Vendors at the 2019 Butterfly Festival. (Photo: submitted by Heather Parker)

Open to the public with free admission, the Friends of the Garden is hosting its 13th annual Butterfly Festival this Saturday.

A line-up of performances, classes and crafts is planned at the Springfield Botanical Gardens in Nathanael Greene/Close Memorial Park from 9 a.m. to 3 p.m.

This year’s activities include all-day performances at the Peace through People Pavillion with entertainers such as the Princesses of the 417, the Springfield Ballet and the Springfield Little Theatre.

The Dickerson Park Zoo and Wonders of Wildlife will be hosting educational events with live animals throughout the day. Education on conservation and sustainability has always been a key component of this festival, according to Heather Parker, the executive director of Friends of the Garden.

The festival was founded to celebrate the Dr. Bill Roston Native Butterfly House located in the gardens. The Roston house is the only butterfly house in Missouri to have native butterflies and be free for the public to enter, according to Parker. The house will be open to walk through and includes a caterpillar petting zoo.

Parker anticipates more people attending the festival than ever before due to the slow fade of COVID-19 which made the event scaled back in the prior year. On average, between  1,000-3,000 people attend this festival, according to Parker.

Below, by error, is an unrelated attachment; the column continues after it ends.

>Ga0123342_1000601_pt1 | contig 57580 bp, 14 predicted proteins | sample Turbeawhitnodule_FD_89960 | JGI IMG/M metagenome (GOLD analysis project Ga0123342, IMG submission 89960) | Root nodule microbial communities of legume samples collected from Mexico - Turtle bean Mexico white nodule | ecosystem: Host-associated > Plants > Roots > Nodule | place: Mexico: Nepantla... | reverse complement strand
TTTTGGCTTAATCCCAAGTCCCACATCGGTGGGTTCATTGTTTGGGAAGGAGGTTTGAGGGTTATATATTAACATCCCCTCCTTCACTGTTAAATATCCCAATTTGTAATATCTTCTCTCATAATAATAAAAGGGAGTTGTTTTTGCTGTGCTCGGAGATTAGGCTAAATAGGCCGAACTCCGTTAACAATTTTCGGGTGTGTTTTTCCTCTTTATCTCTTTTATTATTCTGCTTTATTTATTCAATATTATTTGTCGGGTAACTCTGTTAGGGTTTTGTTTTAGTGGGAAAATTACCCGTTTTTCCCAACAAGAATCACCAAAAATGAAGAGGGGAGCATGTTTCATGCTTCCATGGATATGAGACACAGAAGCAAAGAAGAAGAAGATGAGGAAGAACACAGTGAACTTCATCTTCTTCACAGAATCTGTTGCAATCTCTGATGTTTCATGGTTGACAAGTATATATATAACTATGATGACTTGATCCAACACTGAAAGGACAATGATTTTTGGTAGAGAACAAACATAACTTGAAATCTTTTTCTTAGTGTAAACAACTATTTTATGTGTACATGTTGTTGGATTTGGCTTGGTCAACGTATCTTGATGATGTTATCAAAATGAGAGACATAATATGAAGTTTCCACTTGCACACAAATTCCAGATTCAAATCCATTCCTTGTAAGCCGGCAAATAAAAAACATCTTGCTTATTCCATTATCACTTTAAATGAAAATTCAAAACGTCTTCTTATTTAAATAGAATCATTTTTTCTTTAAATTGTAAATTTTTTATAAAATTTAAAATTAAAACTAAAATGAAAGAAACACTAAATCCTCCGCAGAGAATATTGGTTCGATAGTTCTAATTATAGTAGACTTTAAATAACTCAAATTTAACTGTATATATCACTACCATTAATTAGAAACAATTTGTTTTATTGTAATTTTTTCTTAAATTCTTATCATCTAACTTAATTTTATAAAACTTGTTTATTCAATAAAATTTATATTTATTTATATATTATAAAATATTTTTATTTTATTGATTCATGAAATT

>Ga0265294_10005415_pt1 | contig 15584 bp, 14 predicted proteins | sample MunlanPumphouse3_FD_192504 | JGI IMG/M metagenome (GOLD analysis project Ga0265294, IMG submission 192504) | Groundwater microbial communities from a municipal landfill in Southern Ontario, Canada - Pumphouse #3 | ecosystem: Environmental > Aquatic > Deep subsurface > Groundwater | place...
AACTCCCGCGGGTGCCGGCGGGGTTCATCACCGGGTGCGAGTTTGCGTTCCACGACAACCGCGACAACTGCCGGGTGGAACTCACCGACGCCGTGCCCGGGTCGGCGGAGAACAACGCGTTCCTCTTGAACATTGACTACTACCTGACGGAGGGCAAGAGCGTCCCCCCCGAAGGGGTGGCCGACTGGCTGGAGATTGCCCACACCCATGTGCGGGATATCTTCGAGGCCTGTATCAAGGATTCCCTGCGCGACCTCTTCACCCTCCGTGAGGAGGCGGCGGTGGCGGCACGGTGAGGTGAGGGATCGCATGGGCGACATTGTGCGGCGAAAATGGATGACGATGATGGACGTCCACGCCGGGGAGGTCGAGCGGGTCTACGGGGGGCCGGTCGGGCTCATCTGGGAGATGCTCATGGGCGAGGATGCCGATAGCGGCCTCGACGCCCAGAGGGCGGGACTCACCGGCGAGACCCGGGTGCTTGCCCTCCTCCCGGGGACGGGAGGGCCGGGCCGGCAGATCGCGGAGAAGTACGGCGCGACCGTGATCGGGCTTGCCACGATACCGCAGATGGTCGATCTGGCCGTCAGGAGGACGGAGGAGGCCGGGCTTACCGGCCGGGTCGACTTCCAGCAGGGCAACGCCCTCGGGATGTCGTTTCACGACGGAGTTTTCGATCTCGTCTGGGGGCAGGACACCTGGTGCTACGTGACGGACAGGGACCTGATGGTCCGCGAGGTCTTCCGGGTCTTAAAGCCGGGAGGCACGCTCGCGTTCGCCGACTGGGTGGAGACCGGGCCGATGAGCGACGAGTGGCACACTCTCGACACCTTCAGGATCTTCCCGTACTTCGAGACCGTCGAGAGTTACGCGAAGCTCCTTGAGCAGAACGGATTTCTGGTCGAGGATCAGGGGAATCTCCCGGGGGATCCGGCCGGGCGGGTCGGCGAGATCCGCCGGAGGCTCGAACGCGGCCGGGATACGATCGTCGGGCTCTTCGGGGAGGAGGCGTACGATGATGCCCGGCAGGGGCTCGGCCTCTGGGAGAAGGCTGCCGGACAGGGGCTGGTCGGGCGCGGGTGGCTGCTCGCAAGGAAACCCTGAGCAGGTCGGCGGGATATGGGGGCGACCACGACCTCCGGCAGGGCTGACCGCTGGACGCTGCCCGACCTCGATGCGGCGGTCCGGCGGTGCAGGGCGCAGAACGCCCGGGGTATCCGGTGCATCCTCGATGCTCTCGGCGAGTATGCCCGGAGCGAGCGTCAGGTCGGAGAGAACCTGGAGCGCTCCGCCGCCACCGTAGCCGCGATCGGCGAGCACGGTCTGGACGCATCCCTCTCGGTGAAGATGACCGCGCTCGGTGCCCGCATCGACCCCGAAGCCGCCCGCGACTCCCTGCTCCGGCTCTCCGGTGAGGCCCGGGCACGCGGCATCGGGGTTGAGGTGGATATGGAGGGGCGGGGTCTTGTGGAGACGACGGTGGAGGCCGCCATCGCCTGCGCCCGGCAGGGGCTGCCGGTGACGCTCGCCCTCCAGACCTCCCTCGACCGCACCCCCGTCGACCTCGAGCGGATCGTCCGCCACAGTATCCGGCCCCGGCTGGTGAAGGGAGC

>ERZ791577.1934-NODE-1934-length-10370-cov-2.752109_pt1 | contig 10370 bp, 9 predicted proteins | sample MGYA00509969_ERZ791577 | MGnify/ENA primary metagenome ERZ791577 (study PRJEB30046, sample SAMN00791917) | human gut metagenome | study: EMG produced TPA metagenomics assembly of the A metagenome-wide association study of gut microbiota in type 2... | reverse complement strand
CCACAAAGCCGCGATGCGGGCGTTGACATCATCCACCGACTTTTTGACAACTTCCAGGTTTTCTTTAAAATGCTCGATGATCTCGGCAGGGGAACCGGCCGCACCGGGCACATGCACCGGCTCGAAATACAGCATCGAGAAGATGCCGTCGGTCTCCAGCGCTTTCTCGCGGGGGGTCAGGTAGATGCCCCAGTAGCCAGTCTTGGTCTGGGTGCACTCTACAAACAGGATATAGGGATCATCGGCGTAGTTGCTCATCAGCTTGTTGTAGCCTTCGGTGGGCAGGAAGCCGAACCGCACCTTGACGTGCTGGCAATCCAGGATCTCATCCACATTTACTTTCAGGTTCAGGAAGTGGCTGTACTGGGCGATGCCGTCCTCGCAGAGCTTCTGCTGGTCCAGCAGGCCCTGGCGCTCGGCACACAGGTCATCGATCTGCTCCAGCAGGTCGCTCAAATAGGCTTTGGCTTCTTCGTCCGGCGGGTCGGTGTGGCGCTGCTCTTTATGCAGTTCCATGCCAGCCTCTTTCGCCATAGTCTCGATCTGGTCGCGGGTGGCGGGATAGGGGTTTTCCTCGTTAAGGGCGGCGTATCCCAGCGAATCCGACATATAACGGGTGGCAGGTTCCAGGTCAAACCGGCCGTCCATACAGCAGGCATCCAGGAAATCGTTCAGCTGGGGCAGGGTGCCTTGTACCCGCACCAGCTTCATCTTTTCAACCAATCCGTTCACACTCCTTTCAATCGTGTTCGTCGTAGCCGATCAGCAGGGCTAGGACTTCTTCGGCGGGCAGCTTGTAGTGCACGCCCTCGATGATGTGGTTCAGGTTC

“We’re seeing a huge success with outdoor events this year,” Parker said. “With a lot of people coming out of COVID, people want to be out and about more.”

Want to go?

Where: 2400 S Scenic Ave, Springfield, MO 65807

When: 9 a.m.-3 p.m.

Admission Fee: none

Top Attractions: the Princesses of 417, the Springfield Ballet, Dickerson Park Zoo, and Wonders of Wildlife



Abigail Zajac

Abigail Zajac is a general assignment intern at the Springfield Daily Citizen. She’s currently a sophomore at Missouri State University studying creative writing and sustainability. Zajac is interested in arts, culture and the environment. More by Abigail Zajac